First, the recession has increased economic anxiety (for both parents and kids). This leads job-seekers to seek shelter, and helps create a boom in higher ed — hey, if I can’t find a job, at least I can get MORE SCHOOL! And I’ll definitely have a better chance of finding a job in THIS economy if I have more and better education, right? (Note: this is more or less true, but in a way that’s so bound up with hidden variables that the economic logic becomes self-defeating.)
Meanwhile, the state subsidies for public higher education have fallen away, which is partly ideological, but I’ll go ahead and concede is mostly a product of the last decade-plus’s financial and economic problems. Which leaves federal subsidies and, especially, enormous amounts of federally-subsidized private debt. And it also means the gap between public and private higher ed isn’t as large as it used to be, so more kids are applying to private schools.
And last, there’s tremendous demand for American university education worldwide, and both state and private universities are rushing to fill it. Globally, American higher ed is cheap and amazing for the world’s super-rich (and even its not-so-super-rich).
So basically, over the last twenty years, American higher education has become like apartments in Manhattan: a bizarre macroeconomic experiment where a mix of public and private subsidies, huge economic anxiety and inequality, unprecedented national interest and demand, and unbelievable and wildly distorting international interest and demand all combine with genuine improvement in both the substantive quality and superficial prestige itself, creating a cost spiral that will eventually destroy the system for everyone except the people who are wealthy enough that they don’t really need it anyways.
Meanwhile, the overeducated and underemployed are everywhere, piling up on every street corner, like so many Starbucks and Duane Reades, each of them individually a good idea, each flocking to the meritocratic promise of money and success like moths to flame, collapsing under their own weight, desperately grasping upwards, trying to collect just some of the wealth and meaning and stability that is always just around the corner, always just barely out of reach.
And somewhere, too, we are all receiving what on its face seems like very persuasive advice to look down at their upraised hands and whisper, “No.” And we forget that there was ever another way.
Some of you are saying “just thirteen?” and others of you are saying “AUGHHH I’ve already seen thirty-teen opinion pieces about Jeff Bezos buying the Washington Post and nobody KNOWS anythng, just make it STOPPP.” Whether you’re either of these: don’t worry. Here, we’ll just do three.
First, Nieman Lab let me write my take on the Bezos purchase. This is very Snarkmarket-y insofar as it’s:
Second is Rusty Foster’s story at The Awl, which foregos traditional analysis for a full-on science-fiction phantasia peppered with philosophical ruminations:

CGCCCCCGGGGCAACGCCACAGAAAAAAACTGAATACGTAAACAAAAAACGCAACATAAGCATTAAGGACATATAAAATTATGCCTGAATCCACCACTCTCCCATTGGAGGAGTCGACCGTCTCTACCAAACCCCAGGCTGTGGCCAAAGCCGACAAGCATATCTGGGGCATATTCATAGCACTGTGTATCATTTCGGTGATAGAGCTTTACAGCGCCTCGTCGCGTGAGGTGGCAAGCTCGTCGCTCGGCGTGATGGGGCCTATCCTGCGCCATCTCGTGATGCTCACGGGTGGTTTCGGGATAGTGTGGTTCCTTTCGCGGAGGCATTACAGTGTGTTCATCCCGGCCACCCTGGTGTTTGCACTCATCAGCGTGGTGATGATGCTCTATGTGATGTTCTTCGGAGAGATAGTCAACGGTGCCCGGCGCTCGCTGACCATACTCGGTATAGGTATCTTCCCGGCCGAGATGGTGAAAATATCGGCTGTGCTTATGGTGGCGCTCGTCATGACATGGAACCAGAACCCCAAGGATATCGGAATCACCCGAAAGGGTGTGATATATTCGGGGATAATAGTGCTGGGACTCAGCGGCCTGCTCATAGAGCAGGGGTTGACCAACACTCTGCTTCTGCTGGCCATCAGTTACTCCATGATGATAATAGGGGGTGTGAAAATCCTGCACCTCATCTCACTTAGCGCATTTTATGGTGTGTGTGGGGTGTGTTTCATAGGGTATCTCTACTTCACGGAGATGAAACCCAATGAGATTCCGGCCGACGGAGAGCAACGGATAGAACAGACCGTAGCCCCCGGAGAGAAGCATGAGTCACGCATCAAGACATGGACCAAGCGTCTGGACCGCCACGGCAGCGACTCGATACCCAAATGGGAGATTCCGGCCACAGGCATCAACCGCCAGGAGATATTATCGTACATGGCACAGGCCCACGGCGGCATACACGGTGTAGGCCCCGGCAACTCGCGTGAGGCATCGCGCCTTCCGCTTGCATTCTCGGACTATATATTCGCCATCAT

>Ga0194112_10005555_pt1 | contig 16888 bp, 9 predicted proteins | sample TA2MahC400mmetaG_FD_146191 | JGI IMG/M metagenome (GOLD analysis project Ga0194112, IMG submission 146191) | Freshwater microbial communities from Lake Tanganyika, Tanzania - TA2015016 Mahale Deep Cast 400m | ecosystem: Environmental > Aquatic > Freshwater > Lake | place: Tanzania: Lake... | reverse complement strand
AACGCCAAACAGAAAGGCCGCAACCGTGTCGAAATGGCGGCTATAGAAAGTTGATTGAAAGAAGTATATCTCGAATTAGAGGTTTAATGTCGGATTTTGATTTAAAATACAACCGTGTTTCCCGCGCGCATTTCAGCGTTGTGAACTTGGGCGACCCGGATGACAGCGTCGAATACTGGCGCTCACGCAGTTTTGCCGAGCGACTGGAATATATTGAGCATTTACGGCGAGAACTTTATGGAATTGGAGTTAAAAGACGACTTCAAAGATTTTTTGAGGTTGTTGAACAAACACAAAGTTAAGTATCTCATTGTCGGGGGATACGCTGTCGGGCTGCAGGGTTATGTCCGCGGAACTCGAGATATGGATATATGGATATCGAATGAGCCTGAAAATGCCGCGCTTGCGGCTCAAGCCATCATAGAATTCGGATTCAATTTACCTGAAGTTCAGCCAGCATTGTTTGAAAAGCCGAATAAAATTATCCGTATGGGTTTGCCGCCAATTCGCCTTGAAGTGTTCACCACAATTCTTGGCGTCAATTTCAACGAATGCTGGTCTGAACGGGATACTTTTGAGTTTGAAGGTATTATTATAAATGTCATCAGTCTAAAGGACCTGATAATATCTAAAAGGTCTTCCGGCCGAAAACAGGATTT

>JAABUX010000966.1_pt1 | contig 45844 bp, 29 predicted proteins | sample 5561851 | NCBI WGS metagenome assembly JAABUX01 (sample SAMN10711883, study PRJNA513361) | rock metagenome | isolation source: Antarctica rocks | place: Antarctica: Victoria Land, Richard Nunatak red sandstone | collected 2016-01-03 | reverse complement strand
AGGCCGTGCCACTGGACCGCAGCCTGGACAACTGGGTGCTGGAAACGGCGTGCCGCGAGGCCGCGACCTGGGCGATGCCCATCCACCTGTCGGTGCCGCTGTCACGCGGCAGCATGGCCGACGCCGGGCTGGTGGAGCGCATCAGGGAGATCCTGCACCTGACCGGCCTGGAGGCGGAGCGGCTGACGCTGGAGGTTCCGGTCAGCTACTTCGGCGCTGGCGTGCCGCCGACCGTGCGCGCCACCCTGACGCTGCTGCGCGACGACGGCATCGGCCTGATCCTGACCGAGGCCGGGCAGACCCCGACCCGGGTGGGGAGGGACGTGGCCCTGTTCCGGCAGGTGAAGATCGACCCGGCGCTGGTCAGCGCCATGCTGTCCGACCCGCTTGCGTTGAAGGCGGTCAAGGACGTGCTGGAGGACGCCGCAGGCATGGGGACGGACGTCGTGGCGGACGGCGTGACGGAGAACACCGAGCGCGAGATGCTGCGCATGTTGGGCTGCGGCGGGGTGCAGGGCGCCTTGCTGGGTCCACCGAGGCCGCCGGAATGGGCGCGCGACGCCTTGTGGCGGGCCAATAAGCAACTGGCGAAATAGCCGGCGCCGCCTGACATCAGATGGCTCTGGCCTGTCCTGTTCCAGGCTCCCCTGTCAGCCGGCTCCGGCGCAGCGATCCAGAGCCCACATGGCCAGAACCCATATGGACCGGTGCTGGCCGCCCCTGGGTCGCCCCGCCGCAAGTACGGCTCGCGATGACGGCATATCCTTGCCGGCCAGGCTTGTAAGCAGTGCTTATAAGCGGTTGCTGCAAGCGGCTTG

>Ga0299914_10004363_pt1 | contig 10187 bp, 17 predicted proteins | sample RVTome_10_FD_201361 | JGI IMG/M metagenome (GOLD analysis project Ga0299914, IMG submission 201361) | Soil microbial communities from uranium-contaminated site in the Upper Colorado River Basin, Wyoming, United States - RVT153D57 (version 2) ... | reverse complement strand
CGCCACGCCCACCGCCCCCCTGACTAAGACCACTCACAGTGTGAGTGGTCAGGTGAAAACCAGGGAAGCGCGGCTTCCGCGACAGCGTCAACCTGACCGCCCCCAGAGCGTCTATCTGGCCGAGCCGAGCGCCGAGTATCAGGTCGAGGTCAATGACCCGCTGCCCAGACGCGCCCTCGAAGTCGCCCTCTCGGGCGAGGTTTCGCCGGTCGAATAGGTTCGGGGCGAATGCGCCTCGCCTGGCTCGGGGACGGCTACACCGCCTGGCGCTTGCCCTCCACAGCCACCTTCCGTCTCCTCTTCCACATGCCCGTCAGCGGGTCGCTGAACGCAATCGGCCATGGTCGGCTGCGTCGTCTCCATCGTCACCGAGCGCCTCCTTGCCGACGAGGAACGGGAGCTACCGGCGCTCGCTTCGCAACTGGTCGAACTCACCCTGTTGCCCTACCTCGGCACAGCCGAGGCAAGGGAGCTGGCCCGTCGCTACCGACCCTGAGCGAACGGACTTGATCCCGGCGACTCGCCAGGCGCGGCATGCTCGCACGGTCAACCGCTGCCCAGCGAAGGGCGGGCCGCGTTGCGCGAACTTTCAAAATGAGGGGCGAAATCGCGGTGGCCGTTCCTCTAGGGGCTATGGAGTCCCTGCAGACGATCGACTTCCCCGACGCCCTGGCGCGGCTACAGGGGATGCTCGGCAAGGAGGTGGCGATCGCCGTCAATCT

I lay out Mr. Bezos’s single-use titanium microfiber undergarment and jumpsuit for the day. The truth is there isn’t much for a robot butler to actually do here in the Flying Dragon Lair. Ever since Mr. Bezos moved his home and business headquarters to the cloud, above Mt. Rainier, everything has pretty much run itself. Even laying out his clothing is largely a ceremonial duty. We used to work much more closely together, Mr. Bezos and I. I have been with him nearly since the beginning, and he relied on me for everything back then. But now, sometimes weeks go by and I don’t even see him.
Then our rockets descend from the cloud back to earth, with Dave Pell’s is-he-or-isn’t-he serious tweet, posted just now:
The best thing Jeff Bezos can do for The Washington Post is to figure out how to bring classifieds back.
— Dave Pell (@davepell) August 15, 2013
@davepell Actually, an Amazon-driven Craigslist alternative would be pretty sweet.
— Tim Carmody (@tcarmody) August 15, 2013
@davepell How do you take classifieds FORWARD? Beyond Craigslist, beyond eBay. How do you create a total, evolving peer-to-peer marketplace?
— Tim Carmody (@tcarmody) August 15, 2013
@tcarmody Get closer to the transaction. That's the name of the game in the Internet business.
— Dave Pell (@davepell) August 15, 2013
I don’t know how exactly that’s a viable evolutionary strategy for the Bezos-owned Post (and as you see if you read my longer post, I think it’s actually pretty important that the Post business is separate for Bezos from Amazon rather than some enchanting yet-unborn hybrid) but… come on, that kind of totally technology-driven personalized market is clearly the game-theoretically dominant strategy for Amazon, right? And when you scratch the surface, it’s just dark and thrilling and Ned-Beatty-toward-the-end-of-Network-updated-for-the-21st-century enough to be true, isn’t it?